Few double-edged swords come as sharp as Deus Ex. The original masterpiece locks horns with games like Half-Life for 'best PC game ever' honours whenever grand lists are made. Its sequel, while not terrible, has become something of a joke reference to bad decisions in sequel making. Think Highlander, followed by Highlander 2.
If you've never had the pleasure, allow me to introduce you in the simplest possible terms. If you've loved any 'modern' RPG (notably those of an FPS/RPG/adventure hybrid style, like Fallout 3) then you're looking at a game that was undoubtedly influenced by Deus Ex. A world of deep intrigue, cyber warfare, and biomodification, Deus Ex wove a tale that blended science fiction with classic conspiracy theories - everyone from the Illuminati to the Triads were involved. And the wonderful mess of activity placed your character, JC Denton, at the centre of this universe.
Eidos Montreal has already spent three years working on bringing this universe back to life, and the good news is they do a good job of convincing us that they know, love, and respect the property now in their care. The devs spent months just exploring the game universe, which has been analysed and discussed by fans far beyond the confines of the two released games.
"We really wanted to get back into it, knowing what it is all about, what really made that flavour and the essence of a true Deus Ex game," says Jonathan Jacques-Belletete, Art Director on Deus Ex 3. "Once we understood these things there were things we knew we had to keep, not touch, and then build around them. Graft our own soul around it."
Deus Ex: Human Revolution (DX:HR) is a prequel, set just 17 years into our own future in 2027. For the future-history buffs, that's 25 years before the events of the original game. The first game explores a push toward an era of the 'posthuman' - complete integration of machine and man - and the emergence of nano-augmentation. In DX:HR we're just at the start of that revolution, in a time where the 'transhuman' is emerging - a more mechanical augmentation system which enhances human capabilities in very unsubtle ways. Cyber upgrades are stylish, but very, very cyber.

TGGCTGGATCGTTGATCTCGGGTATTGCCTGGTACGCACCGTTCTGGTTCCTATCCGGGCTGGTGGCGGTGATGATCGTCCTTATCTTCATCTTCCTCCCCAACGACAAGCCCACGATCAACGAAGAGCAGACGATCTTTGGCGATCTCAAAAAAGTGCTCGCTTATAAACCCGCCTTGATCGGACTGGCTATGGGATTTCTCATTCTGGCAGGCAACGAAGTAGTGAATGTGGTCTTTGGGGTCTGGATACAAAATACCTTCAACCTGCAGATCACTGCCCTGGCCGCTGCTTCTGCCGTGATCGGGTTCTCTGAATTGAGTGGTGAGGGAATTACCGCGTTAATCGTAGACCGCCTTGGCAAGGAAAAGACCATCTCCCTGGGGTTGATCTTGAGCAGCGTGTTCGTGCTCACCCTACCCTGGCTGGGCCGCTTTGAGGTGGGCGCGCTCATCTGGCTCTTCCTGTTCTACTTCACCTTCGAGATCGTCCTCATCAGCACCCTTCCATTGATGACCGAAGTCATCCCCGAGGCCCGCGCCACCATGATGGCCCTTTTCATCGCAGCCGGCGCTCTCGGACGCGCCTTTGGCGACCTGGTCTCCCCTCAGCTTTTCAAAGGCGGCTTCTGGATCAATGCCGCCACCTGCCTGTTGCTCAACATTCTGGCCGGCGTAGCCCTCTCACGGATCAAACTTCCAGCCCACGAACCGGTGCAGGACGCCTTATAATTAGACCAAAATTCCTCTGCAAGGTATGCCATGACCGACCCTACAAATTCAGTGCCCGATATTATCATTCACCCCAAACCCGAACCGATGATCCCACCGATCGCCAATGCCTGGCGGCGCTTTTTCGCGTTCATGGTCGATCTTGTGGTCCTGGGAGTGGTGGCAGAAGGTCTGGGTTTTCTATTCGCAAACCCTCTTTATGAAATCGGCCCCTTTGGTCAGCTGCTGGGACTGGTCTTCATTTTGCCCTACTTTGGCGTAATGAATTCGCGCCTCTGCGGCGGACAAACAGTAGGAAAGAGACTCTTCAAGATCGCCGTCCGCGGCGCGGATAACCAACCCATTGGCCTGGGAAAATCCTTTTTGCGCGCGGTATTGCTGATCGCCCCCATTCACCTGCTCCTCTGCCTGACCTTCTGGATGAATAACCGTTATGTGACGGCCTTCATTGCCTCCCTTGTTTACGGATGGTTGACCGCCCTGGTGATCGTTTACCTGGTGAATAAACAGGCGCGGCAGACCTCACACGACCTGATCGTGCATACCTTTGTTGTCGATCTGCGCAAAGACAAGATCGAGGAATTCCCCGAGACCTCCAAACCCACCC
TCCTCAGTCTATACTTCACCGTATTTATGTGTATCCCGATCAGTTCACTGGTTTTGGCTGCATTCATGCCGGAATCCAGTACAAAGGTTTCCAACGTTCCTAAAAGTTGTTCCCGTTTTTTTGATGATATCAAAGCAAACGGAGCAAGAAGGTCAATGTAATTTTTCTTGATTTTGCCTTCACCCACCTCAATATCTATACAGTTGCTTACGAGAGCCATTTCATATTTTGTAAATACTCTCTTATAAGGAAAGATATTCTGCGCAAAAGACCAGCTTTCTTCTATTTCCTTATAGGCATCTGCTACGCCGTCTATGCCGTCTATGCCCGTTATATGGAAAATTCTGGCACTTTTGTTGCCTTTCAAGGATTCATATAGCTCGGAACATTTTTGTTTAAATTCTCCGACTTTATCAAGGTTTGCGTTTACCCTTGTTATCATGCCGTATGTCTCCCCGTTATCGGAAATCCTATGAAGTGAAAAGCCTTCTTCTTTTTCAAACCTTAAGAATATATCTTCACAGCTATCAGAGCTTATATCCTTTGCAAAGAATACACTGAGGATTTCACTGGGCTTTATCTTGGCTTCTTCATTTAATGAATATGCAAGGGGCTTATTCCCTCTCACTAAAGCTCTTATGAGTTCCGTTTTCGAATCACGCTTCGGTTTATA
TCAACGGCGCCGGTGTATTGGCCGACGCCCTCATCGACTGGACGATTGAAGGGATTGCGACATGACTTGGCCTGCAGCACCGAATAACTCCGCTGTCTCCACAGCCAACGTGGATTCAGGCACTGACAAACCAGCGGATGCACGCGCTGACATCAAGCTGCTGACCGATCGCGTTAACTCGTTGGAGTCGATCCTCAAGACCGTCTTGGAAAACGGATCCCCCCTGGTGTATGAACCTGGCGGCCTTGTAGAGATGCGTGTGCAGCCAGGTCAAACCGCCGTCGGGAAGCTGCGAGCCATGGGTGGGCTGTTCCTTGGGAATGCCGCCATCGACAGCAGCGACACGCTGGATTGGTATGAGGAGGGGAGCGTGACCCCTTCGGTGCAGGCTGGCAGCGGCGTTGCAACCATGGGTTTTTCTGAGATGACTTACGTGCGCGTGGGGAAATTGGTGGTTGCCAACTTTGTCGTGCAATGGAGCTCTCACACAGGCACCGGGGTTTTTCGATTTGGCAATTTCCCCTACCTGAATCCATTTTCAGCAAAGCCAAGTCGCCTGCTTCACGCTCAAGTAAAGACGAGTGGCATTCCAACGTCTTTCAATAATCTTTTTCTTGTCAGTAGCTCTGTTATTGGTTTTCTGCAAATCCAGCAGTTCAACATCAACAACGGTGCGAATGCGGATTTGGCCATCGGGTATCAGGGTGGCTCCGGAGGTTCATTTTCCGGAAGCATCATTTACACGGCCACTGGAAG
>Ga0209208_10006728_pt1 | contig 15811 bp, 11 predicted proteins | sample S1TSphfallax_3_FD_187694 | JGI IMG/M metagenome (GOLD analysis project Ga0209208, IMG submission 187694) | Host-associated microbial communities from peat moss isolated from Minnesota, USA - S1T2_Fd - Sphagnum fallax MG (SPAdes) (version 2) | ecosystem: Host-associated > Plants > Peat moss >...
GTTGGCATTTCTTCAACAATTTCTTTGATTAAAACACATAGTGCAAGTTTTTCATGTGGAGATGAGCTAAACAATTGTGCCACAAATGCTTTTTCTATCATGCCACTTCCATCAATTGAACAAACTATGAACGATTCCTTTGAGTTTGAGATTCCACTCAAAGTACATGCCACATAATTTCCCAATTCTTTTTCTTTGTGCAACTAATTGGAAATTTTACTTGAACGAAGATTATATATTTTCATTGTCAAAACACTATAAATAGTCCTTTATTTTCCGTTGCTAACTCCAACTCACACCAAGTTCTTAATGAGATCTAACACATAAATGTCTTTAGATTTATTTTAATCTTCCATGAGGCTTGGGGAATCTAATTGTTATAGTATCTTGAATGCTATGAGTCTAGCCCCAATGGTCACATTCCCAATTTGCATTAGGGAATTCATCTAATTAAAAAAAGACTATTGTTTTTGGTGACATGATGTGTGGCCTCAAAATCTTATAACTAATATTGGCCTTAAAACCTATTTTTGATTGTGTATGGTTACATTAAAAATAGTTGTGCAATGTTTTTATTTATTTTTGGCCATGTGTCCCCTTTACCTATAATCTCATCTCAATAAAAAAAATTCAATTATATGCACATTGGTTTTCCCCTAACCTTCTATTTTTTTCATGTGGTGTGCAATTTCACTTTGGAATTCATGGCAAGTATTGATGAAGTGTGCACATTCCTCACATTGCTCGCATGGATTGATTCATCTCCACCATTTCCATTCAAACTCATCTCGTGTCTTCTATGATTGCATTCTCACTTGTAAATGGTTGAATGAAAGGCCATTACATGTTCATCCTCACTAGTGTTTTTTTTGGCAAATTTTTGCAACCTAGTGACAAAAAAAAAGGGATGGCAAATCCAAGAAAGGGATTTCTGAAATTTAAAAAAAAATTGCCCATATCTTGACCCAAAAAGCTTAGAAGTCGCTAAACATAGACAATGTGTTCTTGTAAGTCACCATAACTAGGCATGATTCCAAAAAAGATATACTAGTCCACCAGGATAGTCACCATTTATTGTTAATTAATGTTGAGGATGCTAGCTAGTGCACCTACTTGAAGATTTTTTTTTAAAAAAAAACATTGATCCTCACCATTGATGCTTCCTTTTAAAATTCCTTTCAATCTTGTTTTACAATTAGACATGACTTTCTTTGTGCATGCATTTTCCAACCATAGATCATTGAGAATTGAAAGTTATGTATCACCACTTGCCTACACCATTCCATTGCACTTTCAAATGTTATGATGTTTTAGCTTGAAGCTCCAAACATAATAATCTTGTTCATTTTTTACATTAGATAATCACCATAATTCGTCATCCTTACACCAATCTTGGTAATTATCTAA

You play Adam Jensen, a bodyguard for leading research firm Sarif Industries. You have a chequered past, and people in the world know who you are. The adventure begins just before Sarif Industries is scheduled to announce a significant research breakthrough, but the company is attacked and... things go to hell from there. As they so often do...
The original Deus Ex was born of the legendary (and later infamous) development studio Ion Storm, founded by Jon Romero with talent like Warren Spector working under a 'Design is Law' development philosophy. It's arguable the original was only as good as it was thanks to letting designers lead the way, building an incredibly deep universe for players to lose themselves in, with more than one way to solve most of the games objectives - plus some options for how you choose to close out the story.
On our visit to Eidos Montreal, we get a sense that design might also be a law in this town. The Deus Ex team has treated the original game as a kind of gospel text. While always focused on making a modern game that works in the current market, the team has spent a lot of time working to ensure the mood and play experience sticks to the heart of what made Deus Ex pitch perfect.
"When we started we knew we wanted to respect the core values of this game, for the fans back then," says Jean-Francois Dugas, Game Director on DX:HR. "This game is more valid today than ever. When you look at games like Bioshock and Fallout 3, they've gone back into the source material and made it playable by players of today. They're rich, they have depth, but they're also easy to use and not overwhelming. We started before Bioshock came out, so now it's great to see our game is coming out at the right moment. Those games opened the doors for us again, and we feel this will be very exciting for today's market."
On that comparison, expect DX:HR to be more open than Bioshock, but less open than Fallout 3.